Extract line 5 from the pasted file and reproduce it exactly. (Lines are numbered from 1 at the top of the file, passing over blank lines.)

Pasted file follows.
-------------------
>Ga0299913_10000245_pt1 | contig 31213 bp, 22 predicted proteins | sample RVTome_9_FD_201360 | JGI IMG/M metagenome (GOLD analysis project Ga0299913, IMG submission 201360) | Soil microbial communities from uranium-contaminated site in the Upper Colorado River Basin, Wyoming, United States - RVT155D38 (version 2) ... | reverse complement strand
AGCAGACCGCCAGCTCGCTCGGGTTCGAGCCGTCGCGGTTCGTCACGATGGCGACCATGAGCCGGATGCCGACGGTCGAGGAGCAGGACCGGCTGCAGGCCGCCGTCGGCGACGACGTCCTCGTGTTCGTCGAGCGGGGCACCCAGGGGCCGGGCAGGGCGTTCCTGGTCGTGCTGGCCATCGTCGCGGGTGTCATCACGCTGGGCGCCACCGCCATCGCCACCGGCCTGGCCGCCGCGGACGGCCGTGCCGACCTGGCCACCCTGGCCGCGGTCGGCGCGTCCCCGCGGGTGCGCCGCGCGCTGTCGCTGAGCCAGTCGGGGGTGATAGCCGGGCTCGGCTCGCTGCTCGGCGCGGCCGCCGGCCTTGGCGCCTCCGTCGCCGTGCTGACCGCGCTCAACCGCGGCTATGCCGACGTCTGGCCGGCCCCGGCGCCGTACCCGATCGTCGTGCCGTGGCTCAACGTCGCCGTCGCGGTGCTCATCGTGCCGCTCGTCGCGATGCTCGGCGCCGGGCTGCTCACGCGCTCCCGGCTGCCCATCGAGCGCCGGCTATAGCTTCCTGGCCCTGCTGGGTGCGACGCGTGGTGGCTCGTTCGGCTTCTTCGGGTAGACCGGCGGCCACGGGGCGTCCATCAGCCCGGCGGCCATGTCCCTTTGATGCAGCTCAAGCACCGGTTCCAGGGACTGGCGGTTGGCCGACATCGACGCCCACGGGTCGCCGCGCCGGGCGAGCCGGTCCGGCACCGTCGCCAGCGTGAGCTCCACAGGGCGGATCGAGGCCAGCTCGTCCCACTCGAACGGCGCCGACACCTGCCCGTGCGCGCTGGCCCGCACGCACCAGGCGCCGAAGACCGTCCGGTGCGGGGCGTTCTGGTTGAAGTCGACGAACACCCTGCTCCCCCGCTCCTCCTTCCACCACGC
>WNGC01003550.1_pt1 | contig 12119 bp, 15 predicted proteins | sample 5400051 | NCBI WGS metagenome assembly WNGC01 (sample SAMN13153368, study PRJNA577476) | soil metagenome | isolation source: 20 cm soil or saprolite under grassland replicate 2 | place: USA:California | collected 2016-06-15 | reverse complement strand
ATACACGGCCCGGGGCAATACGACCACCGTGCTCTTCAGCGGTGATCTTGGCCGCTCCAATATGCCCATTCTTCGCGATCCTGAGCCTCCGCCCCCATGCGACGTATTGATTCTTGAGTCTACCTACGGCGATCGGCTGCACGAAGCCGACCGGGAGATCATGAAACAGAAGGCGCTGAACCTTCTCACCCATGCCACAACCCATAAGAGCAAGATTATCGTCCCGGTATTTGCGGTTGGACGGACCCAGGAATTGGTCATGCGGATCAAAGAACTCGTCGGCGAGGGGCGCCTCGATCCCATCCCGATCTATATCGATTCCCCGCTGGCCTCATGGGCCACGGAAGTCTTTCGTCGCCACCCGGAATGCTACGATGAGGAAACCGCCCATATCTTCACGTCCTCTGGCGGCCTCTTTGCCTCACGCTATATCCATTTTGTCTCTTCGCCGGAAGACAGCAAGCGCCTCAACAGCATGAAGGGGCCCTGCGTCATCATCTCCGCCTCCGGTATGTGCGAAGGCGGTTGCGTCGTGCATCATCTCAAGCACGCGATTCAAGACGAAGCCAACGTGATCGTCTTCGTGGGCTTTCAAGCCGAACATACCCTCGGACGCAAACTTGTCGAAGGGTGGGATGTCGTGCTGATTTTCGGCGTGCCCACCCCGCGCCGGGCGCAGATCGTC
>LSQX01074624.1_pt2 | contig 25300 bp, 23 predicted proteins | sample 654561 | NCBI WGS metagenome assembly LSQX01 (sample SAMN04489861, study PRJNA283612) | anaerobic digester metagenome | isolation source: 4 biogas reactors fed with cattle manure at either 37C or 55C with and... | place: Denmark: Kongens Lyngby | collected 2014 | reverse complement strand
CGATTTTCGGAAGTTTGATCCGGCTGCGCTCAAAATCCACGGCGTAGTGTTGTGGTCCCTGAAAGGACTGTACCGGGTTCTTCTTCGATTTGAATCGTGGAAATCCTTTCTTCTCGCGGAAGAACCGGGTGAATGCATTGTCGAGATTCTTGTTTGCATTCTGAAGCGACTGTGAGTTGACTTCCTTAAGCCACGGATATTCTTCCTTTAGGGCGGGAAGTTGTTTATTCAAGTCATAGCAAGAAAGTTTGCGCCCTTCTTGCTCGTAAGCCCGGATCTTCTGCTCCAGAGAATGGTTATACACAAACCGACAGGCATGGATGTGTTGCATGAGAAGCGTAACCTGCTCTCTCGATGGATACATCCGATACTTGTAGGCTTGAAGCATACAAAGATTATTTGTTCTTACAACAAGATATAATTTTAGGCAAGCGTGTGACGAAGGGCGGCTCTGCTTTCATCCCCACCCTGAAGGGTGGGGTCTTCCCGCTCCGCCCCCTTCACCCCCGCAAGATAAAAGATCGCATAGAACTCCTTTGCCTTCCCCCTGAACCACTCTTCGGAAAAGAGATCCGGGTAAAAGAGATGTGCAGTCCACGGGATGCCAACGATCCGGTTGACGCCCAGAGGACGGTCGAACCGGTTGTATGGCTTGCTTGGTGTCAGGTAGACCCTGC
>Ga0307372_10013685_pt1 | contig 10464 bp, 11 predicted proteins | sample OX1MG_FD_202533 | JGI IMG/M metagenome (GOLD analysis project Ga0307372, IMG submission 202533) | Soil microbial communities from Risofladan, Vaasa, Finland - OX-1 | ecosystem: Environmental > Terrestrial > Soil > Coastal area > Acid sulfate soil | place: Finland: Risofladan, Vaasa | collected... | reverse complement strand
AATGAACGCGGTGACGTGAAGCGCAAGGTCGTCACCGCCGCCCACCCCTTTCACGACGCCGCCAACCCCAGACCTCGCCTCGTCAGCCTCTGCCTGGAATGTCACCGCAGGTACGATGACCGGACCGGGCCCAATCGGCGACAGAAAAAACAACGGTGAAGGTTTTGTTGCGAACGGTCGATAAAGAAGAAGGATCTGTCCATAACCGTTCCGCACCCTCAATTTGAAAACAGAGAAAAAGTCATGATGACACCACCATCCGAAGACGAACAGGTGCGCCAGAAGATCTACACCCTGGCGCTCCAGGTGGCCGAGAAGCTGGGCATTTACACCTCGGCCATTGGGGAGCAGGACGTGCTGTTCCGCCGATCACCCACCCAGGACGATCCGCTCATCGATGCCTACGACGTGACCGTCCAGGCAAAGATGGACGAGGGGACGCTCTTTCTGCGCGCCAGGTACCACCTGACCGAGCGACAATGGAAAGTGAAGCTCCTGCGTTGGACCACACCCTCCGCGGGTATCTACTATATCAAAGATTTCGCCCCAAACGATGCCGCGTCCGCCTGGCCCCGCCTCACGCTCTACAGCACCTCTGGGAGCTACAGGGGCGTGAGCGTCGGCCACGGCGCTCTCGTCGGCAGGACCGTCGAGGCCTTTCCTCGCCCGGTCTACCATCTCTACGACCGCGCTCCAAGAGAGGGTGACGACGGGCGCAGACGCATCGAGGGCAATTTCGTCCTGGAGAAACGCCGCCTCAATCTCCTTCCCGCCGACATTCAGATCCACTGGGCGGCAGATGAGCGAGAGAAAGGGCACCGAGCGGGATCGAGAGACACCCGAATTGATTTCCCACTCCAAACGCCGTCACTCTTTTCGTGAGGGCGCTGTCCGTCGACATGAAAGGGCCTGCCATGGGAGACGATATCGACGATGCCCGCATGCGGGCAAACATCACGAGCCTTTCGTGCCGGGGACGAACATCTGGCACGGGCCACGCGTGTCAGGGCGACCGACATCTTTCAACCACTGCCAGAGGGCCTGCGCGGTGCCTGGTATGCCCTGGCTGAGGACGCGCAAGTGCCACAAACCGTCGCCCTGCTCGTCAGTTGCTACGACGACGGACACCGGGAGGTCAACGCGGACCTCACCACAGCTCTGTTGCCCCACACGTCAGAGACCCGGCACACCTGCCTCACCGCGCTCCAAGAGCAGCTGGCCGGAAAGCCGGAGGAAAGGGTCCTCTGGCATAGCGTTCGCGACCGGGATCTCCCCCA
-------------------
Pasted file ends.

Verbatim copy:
>LSQX01074624.1_pt2 | contig 25300 bp, 23 predicted proteins | sample 654561 | NCBI WGS metagenome assembly LSQX01 (sample SAMN04489861, study PRJNA283612) | anaerobic digester metagenome | isolation source: 4 biogas reactors fed with cattle manure at either 37C or 55C with and... | place: Denmark: Kongens Lyngby | collected 2014 | reverse complement strand